MY ADVICE: You may get a simple Breakfast with coffee included in your hotel price but your room price is likely to be US$5 higher as a result … you are better off getting a cheaper hotel exclusive of Breakfast and buying a cheap Breakfast yourself in your favourite local cafes. Follow that up with a mid-afternoon US$2.75 set menu Almuerzo … and, you can keep your main cost (Dinner) down to a minimum.


You can walk everywhere around town.


There are plenty of tours available including a 5 hour White Water Rafting trip for only US$30.

Termas El Salado:

A taxi from town centre to the Termas El Salado hot spring baths costs US$1.50. It is compulsory to wear a swimming cap (you can buy them for US$0.75c if you don’t have one). However, we did not enter as the place was crowded and, to be honest, the waters looked dirty. I do not know the Entry Fee.

La Casa del Arbor:

The Tour Operators want to charge US$3.50. You can do it yourself for US$2. Catch a bus from outside of Panaderia La Delicia Don Gato. They leave on the hour during the day. It is US$1 to La Casa del Arbor. The trip takes about 45 minutes. Entry to the swing is US$1. The bus back to town leaves hourly on the hour for another US$1.

We did not want to swing from a tree out over a canyon so (instead) we sat in a small cafe and had one of Banos famous hot chocolates (US$1.25 each) whilst looking out over the lovely view.

It was overcast that day and the clouds sat on the hills.

But, we did manage to find the end of a rainbow.

Hill Walk Across The Bridge:

On a nice day, take a walk across the bridge. The more adventurous can try the footbridge.

You can follow the road then track up into the hills.

From there, you get some nice views.


There are several banks and ATMs around town. There is no Bureau De Change. I took out US$500 from a Banco Guayaquil ATM and was charged US$1.50 for the privilege. Most other banks limit you to US$300 and charge US$3.


Your accommodation should provide free WiFi – but, in the cheaper accommodation (where you will be staying), don’t expect it to be very usable.

I suggest that, in Quito, you buy a US$27 Claro Prepaid Tourist Plan which includes 4GB of data, unlimited texts, 20 minutes of International calls (in the Americas), and 110 minutes of local calls.

I had an H+ signal most of the time that improved to 3G in some places around town.



Get down to the Main Banos Bus Terminal.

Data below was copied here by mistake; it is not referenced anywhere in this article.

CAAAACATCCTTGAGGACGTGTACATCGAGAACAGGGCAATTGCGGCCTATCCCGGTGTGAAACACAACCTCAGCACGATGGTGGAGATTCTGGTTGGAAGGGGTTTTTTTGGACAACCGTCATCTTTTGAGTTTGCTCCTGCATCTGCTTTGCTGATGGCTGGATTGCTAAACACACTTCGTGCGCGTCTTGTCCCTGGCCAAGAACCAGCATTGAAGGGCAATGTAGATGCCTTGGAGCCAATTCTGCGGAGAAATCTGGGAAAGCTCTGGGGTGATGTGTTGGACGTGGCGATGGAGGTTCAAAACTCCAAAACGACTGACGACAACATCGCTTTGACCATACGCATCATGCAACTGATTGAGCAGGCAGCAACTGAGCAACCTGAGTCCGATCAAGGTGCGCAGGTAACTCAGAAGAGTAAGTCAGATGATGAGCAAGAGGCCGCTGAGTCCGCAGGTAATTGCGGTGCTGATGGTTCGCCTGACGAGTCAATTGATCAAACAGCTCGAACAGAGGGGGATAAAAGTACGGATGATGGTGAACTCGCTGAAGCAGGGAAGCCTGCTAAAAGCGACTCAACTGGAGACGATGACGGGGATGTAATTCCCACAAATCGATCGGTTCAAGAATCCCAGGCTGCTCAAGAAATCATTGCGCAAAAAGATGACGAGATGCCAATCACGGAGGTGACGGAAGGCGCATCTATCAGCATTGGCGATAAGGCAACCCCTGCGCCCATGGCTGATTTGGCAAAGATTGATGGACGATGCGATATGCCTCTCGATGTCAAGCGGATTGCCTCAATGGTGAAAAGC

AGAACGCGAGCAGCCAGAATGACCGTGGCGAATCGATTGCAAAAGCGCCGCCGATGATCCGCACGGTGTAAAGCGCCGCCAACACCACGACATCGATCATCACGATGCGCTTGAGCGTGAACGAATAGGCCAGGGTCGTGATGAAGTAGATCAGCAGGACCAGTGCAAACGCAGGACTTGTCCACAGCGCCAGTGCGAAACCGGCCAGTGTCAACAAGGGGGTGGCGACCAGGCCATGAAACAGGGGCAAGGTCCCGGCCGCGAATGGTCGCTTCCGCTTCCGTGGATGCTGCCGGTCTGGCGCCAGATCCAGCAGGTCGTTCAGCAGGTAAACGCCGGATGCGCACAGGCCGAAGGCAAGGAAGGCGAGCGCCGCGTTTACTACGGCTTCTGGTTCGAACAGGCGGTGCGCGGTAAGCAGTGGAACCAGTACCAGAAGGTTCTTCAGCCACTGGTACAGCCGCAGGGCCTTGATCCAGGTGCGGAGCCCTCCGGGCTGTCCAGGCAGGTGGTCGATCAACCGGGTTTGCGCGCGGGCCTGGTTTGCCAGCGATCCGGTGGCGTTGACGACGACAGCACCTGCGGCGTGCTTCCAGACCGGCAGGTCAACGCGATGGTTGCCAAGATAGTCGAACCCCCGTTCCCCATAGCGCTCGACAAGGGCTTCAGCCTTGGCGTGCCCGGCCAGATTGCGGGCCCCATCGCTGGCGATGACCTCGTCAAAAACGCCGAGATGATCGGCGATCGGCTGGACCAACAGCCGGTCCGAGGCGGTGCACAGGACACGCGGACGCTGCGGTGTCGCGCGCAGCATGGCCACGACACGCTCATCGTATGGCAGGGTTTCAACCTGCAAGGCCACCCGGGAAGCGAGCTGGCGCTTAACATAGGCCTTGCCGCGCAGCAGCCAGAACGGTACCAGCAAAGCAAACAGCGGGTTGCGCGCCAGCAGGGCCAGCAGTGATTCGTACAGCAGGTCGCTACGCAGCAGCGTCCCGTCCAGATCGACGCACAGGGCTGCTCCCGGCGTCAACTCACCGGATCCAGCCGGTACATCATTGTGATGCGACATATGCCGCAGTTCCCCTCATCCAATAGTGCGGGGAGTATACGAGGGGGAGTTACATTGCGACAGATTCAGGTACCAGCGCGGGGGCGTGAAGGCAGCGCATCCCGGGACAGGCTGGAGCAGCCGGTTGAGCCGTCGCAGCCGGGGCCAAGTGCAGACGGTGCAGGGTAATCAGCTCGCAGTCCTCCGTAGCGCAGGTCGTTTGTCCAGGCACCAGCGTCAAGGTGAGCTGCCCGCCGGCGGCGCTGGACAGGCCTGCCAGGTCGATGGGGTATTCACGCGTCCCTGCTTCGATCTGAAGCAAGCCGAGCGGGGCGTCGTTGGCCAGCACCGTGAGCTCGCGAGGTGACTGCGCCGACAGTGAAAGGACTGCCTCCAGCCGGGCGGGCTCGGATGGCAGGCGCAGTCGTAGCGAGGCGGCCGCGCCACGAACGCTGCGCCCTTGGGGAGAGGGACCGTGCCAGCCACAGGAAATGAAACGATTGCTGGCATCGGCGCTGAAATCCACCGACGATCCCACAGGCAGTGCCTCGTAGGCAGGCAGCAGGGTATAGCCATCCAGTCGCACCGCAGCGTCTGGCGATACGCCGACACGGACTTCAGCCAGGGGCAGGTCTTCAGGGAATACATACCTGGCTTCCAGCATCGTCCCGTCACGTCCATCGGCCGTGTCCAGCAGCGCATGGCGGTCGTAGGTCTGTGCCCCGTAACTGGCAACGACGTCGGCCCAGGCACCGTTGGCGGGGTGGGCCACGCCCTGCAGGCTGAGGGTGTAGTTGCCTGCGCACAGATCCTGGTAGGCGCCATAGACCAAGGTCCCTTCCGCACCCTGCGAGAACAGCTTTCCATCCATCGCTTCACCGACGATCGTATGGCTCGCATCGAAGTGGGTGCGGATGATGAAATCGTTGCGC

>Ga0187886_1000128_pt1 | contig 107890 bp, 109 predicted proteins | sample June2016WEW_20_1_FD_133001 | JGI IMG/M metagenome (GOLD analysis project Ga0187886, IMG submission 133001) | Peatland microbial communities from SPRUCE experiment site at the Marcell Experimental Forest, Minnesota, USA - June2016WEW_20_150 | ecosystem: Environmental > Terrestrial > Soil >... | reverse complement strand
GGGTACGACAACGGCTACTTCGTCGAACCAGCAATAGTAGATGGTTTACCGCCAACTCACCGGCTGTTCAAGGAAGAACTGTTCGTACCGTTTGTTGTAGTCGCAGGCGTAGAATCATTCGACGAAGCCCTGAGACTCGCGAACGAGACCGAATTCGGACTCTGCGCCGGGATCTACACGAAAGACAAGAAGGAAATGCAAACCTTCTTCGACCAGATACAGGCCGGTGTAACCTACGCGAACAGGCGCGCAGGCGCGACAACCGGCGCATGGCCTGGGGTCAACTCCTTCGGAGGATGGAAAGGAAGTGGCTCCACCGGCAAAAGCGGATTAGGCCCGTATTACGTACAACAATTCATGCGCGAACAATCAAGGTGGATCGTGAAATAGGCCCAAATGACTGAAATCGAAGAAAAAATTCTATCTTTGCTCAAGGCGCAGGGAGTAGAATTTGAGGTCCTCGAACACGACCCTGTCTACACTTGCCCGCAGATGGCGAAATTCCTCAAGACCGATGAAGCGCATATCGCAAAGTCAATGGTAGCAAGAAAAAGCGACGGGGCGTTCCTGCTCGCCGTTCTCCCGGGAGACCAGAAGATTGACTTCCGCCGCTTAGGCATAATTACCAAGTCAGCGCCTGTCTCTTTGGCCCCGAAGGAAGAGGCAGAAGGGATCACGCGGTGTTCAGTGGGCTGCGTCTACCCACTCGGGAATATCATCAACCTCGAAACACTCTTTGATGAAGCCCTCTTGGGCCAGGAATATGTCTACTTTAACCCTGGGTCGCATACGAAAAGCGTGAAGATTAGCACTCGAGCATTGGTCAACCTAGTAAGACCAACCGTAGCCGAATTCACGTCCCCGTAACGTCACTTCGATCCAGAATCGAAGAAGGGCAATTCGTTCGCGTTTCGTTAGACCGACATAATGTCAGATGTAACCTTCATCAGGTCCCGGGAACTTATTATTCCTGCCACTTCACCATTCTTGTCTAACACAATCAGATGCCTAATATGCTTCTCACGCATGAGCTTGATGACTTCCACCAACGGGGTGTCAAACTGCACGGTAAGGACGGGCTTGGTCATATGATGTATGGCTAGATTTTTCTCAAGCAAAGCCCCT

You may be able to get a bus from Banos to Cuenca (or Guayaquil) that passes through Alausi. The trip should take under 3 hours.

If not, you will have to catch a bus to Riobamba and another bus to Alausi from there. Riobamba to Alausi buses leave very frequently. The trip should take about 3.5 hours.

Both options should get you to Alausi for about US$5 each.

Regardless, be prepared to see some typical highlands scenery on the way. 


Alausi is the start-off point for the Nariz del Diablo train.

This engineering work is among the most audacious projects realized in the Andean mountain range. Nariz del Diablo was the tomb of many Jamaican slaves contracted to dynamite the mountain.

Alausí is known for its architecture, and most of its houses are more than 100 years old.


I liked Alausi.

It has character.

A couple of blocks east of the Train Station you find the main square.

And the church.

The main road through town is not picturesque.

But the side streets make up for that.

And they become particularly atmospheric at night.

Alausi has the most ‘character’ of all of the places that I have been to in Ecuador so far. It is definitely worth staying a couple of nights. So, add 2 more nights in Alausi to your tour.


Accommodation-wise, this is typical of what you find online … this is for 1 night in early August 2018 …


PLEASE NOTE: BOOKING displays prices EXCLUSIVE of TAXES. You (usually) have to add 12% to the displayed price to get the final price.


PLEASE NOTE: AirBnB displays prices INCLUSIVE of TAXES. BUT, the displayed EXCLUSIVES ‘Service Fees’ (which can add as much as 16%). ALSO, watch out for the ‘Cleaning Fee’, as some places charge more than 1 day’s rent!

In S.E. Asia, I wouldn’t touch AirBnB with a barge pole … in my opinion and experience the accommodation that you find is an absolute rip off. However, here, they are worth a look.


Accommodation is a lot more expensive than it is Banos. Expect to pay double the price.


I booked myself into a Double Room (single occupancy) at the Europa which is located on the main street opposite the Alausi Main Bus Terminal.

The room had a Double Bed and a Single Bed (which made the room feel a bit small).

The room didn’t have much furniture.

But it did have a wardrobe and a small TV (no English Speaking channels).

The ensuite was ‘sufficient’.

And, it included a Hot Water shower (which, alas, was only warm – not hot).